I was given the book “Onward” by a friend and have been enjoying reading it.  It is the story of the resurgence of Starbucks.

The book details how the company was in decline in 2007, and that is when Howard Schultz again assumed the daily oversight.  Schultz had retire from CEO in 2000, and in 2007 the company found itself in dire straits.

If this was an unusual story or even a one in a hundred situation, I might not pause to reflect.  It is not unusual, and actually is more typical.

I personally think leaders are not appreciated by many until they leave and then people see what they had.  Good leaders make it look easy.  When they are in the leadership position it appears that anyone could achieve the same results.  Let’s explore this a bit.

I would submit a couple of business examples, and then some from the Bible.

First, Apple Inc.  I am a devoted Apple user.  I like their stuff.  I began using their stuff way back in the 1980’s.  My first computer was an Apple IIc.  I moved on to the Macintosh.  The CEO of Apple was Steve Jobs back then.  Several years ago Mr Jobs stepped down due to a battle with cancer.  The next few years saw a decline and near crash of Apple.  When Steve Jobs returned, we saw the introduction of the new gadget iPod.  Then there was the new generation of macs.  Along came the iPhone.  Then there came the iPad.  All of this under the leadership of Steve Jobs.  It is an amazing illustration of how much valuable one man is to the direction and success of a business.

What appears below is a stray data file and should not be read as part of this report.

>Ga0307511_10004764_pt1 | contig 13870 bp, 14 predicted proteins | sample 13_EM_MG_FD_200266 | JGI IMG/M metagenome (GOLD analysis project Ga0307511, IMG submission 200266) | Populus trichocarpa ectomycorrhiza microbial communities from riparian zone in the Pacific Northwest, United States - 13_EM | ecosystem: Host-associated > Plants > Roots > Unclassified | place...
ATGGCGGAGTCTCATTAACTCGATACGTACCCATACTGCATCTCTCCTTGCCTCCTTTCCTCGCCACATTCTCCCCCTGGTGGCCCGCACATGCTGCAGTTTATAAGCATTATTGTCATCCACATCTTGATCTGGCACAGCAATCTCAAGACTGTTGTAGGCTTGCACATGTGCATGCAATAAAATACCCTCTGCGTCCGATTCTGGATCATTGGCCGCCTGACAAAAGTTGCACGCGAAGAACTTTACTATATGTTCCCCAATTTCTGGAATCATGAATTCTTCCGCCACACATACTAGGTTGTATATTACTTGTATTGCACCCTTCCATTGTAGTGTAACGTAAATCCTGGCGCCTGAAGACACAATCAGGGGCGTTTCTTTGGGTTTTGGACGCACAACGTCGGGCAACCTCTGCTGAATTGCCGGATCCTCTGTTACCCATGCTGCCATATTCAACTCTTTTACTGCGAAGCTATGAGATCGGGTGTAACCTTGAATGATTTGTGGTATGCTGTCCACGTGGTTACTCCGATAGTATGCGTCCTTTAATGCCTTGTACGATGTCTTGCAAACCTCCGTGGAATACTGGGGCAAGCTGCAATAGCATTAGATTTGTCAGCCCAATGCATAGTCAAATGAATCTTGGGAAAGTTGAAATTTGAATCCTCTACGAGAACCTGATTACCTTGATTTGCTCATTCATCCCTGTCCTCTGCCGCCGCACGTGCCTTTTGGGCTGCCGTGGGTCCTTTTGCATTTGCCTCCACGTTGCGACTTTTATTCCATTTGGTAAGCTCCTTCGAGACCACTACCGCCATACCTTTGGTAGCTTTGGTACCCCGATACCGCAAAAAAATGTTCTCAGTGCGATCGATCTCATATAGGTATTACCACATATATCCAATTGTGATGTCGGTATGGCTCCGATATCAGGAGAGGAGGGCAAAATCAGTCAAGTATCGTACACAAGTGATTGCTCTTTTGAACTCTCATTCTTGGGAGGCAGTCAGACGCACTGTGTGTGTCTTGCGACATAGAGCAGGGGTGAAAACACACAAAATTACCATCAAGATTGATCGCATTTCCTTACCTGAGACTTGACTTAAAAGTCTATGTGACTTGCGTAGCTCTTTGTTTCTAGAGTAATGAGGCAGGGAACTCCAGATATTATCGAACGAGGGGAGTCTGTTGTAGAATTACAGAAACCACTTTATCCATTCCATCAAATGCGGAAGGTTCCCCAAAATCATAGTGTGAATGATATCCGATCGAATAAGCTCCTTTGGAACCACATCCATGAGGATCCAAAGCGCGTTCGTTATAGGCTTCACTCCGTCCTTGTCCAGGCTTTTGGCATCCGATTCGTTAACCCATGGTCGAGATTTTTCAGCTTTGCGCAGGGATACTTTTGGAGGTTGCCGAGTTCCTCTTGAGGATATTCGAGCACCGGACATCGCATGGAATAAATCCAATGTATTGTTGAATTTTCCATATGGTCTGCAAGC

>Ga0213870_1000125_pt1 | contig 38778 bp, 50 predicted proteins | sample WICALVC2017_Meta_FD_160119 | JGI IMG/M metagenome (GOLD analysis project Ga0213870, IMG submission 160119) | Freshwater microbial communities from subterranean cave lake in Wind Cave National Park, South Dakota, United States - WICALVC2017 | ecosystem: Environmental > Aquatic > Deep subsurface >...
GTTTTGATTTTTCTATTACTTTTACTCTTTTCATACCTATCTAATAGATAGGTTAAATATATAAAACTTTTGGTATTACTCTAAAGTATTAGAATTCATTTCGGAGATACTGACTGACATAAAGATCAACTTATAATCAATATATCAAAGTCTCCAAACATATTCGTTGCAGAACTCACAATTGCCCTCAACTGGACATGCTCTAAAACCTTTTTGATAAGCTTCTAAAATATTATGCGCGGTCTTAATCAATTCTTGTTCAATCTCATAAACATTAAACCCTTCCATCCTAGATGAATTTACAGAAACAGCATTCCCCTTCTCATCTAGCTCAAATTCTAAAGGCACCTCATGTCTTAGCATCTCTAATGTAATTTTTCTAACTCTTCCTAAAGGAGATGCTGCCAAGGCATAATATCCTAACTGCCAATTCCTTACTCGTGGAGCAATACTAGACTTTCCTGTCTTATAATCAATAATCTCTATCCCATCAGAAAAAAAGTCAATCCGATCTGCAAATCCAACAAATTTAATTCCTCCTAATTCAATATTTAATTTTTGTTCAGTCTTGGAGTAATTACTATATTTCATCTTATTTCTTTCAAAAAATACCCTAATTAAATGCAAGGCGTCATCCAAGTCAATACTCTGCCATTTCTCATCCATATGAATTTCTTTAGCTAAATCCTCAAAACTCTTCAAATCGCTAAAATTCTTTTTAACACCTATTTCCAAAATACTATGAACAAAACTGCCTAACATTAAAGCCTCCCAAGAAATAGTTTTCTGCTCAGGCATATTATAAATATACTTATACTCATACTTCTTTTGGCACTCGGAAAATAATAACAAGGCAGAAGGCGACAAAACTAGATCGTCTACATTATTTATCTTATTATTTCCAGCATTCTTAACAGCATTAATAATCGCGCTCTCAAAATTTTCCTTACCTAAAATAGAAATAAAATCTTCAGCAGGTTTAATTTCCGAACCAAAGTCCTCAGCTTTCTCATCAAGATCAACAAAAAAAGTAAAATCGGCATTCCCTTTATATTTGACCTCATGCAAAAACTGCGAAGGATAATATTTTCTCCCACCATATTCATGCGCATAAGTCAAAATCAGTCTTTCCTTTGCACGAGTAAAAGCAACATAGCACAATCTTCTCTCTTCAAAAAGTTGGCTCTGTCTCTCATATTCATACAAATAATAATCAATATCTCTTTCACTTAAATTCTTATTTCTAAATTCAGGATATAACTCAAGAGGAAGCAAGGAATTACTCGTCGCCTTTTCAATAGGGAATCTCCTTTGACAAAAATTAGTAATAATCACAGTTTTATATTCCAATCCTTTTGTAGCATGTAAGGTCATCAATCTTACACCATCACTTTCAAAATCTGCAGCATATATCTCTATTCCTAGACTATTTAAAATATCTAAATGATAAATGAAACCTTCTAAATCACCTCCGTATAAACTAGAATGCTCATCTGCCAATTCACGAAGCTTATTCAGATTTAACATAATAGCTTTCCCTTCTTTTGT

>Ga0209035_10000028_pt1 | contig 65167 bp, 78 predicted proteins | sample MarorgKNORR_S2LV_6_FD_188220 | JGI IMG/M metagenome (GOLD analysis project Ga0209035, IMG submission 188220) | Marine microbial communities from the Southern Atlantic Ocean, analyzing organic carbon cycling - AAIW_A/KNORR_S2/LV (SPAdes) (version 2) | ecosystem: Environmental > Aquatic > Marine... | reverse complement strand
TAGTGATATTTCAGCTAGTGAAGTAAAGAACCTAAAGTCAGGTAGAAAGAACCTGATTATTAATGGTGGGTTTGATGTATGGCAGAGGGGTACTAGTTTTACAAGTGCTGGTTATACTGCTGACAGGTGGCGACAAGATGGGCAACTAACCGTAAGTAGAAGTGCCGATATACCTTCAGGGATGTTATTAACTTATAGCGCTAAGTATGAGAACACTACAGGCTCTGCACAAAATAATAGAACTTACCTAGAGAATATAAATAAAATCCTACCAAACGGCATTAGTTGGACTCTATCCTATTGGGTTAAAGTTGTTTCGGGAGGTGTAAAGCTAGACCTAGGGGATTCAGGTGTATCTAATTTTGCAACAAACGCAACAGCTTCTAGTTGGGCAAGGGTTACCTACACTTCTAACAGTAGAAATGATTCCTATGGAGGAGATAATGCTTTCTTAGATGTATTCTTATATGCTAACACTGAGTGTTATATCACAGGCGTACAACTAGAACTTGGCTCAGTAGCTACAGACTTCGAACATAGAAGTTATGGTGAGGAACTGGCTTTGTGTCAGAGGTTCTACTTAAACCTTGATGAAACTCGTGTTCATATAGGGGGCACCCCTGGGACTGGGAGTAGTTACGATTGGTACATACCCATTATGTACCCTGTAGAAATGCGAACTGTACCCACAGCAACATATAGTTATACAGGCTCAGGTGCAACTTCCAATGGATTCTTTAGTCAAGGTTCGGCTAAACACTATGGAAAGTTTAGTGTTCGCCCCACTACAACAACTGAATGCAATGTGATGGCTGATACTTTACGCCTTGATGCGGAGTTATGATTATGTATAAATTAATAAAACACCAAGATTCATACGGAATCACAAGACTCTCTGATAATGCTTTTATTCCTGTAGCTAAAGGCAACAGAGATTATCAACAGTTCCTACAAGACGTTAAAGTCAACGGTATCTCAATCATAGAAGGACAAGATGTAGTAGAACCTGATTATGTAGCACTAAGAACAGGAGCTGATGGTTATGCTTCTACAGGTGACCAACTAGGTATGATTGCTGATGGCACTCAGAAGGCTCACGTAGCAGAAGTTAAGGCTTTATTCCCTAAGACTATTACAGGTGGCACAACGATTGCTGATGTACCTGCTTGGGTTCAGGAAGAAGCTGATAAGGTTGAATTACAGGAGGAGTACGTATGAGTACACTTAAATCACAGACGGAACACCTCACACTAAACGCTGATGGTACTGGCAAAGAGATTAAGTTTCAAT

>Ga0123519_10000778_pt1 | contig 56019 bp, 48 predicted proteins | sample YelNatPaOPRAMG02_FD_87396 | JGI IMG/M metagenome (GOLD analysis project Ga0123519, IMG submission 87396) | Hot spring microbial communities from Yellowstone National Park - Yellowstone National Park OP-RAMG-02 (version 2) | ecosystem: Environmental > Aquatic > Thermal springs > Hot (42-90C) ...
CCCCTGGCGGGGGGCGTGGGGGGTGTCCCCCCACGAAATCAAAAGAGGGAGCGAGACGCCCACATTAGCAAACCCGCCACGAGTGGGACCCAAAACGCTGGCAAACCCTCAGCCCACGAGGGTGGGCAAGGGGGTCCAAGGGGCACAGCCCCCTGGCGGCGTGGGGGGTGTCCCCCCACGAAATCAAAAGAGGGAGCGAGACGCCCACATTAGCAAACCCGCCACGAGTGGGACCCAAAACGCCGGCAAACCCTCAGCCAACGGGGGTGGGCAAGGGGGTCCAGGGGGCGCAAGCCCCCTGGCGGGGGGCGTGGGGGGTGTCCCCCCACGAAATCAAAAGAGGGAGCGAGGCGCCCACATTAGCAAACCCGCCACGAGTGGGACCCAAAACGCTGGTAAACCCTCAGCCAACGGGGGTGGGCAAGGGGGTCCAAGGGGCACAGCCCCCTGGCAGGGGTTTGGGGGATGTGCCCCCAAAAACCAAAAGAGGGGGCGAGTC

The second illustration of the importance of a leader is Starbucks.  Howard Shultz joined Starbucks in 1982 and rose to the position of ceo. (Starbucks does not capitalize their titles 🙂 ) In 2000 he stepped away from the daily business and concentrated on global strategies. By 2007 the company was in trouble.  Many factors were the cause.  The story of their rebirth and resurgence as a company is well documented.  No one doubts it is the leadership of Shultz that made the difference.

Are these two stories an anomaly?  I say no!  I say any business, any church, and organization is ultimately the product of leadership.  The small decisions based on life philosophy that ultimately flow into a river of success or failure.

Let me show an example from the Bible.  I submit Samuel as an example of this principle.  Israel had war with the Philistines for many years before he became the Prophet of his day.  We are informed in the Bible throughout his life the Philistines were completely subdued.  There were no wars or skirmishes.  As soon as he died, Israel was back on the battlefield again against the Philistines.  It was the leadership of this man that made the difference!

When you look at your local church, it is easy to not appreciate the leadership your pastor provides.  It is easy to think well it would be the same is someone else was doing the job.

Good pastors make it look easy.  Church splits are avoided.  Church factions are kept broken up and scattered.  Quarrels are kept to a minimum and out of the mainstream of the church.  Small problems are solved before they become large.  It all seems so easy until he is no longer there, the the Philistines re-appear, and the long forgotten wars begin again.

Is there a Samuel in your life?  Take time to appreciate Him.  Take the time to say nice things and show support.  Leaders live lonely lives.  They struggle with decisions.  They wrestle with issues.  They make hard things look easy.

Thanks for reading today!